Evi: Peter made last minute preparations, and we prayed God would give Peter wisdom about how to fix the car! At the airport, having welcomed our guests after a long journey from the USA, they then had to push-start our car in the airport parking area!! How embarrassing…back at the guesthouse compound Peter managed to fix the issue - after a recent engine overhaul there shouldn’t have been any, but as I explained in the previous blog, here things don’t always turn out the way you expect. He had to buy some parts and an expensive specific tool to tighten the engine block. We were almost out of money again, and here we were about to embark on an epic tour around half of Paraguay, staying at hotels and eating out, wanting to host our guests in style by occasionally buying them a meal or two…now we could barley afford to pay for part A of the trip, which Peter and local Pastor and friend Alcides Roman had put together, under the guidance of the Holy Spirit. What do we as a family do now? Do we send the team on and admit defeat, or do we go on in faith, taking each day as it dawned? We would go in faith. The day came when we ran out - and we had to borrow from our children's small savings accounts. That hurts a lot. Our guests had already very generously done more than their fair share, paying for a lot of the expenses, but still we couldn’t make it. The Sunday morning service was over at Coronel Oviedo. God had brought restoration to many in the church and there had been several salvations over three days of ministry. As goodbyes were being said, Peter and I sat in our car with the children asking God what now? We drove off, leading the convoy, trying to decide if we should just come up front with our guests and explain our situation, swallowing our british pride. We came to a junction where Home was to our right, straight on was to another hotel bill, more meals and not to mention more stretch. We were exhausted. I wanted so desperately to go home. Peter and I looked at each other - we know to obey God is always better, and that He always provides. God had spoken to Peter in the service through a song that Pastor Rhonda sang - no turning back, no turning back. We drove on past our turn. "Oh Lord, renew our strength like the eagles so we can run and not be weary, and show us the way forward." We borrowed from the kids again. We don’t believe this was God’s answer necessarily, but we were doing all we could to keep going. And I share these details not for sympathy but for the reality of missionaries all over the world - we are called to Go! But we need those who can send us!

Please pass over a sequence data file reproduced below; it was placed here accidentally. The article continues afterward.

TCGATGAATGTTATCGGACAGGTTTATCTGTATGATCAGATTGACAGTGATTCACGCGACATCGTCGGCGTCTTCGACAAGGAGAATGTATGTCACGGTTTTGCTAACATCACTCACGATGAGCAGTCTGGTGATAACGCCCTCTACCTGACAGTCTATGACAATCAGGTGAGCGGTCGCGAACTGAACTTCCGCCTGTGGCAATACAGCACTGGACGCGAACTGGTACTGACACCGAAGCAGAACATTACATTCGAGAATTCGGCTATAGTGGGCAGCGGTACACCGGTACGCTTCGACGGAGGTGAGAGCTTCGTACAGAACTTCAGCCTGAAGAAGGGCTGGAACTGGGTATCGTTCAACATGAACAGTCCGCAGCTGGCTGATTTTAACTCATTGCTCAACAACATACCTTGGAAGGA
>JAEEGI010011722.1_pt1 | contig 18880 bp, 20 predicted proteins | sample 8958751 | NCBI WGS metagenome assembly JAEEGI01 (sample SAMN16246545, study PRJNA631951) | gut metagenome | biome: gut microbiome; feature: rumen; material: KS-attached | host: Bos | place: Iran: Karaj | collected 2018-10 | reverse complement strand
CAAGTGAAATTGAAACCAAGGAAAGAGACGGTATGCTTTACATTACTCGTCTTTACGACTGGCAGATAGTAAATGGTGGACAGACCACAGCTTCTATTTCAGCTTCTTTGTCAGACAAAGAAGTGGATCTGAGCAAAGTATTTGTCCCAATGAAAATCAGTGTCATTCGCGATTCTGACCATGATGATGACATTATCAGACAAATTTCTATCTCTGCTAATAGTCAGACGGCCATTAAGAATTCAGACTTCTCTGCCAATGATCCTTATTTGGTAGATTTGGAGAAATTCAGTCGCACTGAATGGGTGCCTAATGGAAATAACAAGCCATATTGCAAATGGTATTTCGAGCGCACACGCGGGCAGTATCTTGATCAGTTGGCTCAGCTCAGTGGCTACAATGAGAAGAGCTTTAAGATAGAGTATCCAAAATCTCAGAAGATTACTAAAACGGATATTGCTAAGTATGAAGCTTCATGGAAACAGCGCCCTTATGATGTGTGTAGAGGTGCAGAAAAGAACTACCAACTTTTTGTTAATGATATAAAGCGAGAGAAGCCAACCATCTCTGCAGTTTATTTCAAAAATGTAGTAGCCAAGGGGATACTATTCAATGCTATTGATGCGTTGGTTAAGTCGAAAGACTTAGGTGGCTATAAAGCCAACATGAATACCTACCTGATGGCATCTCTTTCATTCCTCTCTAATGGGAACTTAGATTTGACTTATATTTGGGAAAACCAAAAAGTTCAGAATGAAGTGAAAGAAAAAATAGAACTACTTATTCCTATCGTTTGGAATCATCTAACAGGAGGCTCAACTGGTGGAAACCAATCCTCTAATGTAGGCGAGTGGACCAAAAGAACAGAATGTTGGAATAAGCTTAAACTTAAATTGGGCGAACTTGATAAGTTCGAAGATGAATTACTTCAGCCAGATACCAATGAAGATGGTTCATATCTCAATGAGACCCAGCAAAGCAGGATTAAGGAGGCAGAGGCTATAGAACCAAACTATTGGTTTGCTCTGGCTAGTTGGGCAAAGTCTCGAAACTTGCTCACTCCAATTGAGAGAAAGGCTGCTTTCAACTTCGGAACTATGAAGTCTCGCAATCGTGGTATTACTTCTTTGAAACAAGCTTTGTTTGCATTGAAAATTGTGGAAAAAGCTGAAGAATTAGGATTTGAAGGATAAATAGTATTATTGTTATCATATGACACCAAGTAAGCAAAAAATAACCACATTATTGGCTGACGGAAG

My favorite part of this whole tour was our time with our dear friend and Pastor Cipriano and his dear wife Carmen, at an Indigenous Leaders meeting way out in the boonies (no wonder our car needs so much tender loving care!). There were new challenges for me for this part of the trip: I was in charge of the food - I had never planned or cooked for large numbers before. About 60 people in total needed feeding two meals for two and a half days. A menu made (me trying to think Paragayan food), a list for shopping at a dirty and poorly equipped supermarket, a few conversations with Carmen for her advice (in Guarani, of which I could understand 1/4)…Oh Lord, help, please don’t let these dear people starve! Bless and prosper what I put my hands to! Well, I know that food is the least important thing, but I wanted these precious servants of the Lord to be well taken care of while they attended powerful meetings where they would be encouraged in the Word of God. There was such a powerful presence of the Lord, tears flowed from a people known for their lack of emotions, a resilience to serve the Lord through all their trials was born and with such joy and refreshing we celebrated together with them all that the Lord had done! And everyone had more than enough to eat, so much so they took food home! I also had the privilege of working along side Carmen, a true servant of the Lord; we cooked together, chatted and laughed - my Guarani improved leaps and bounds! Thank you my dear patient friend!! And thank you to Lorraine for sweating it out with me!
And as a teaser, in an upcoming blog we will share with you two amazing announcements.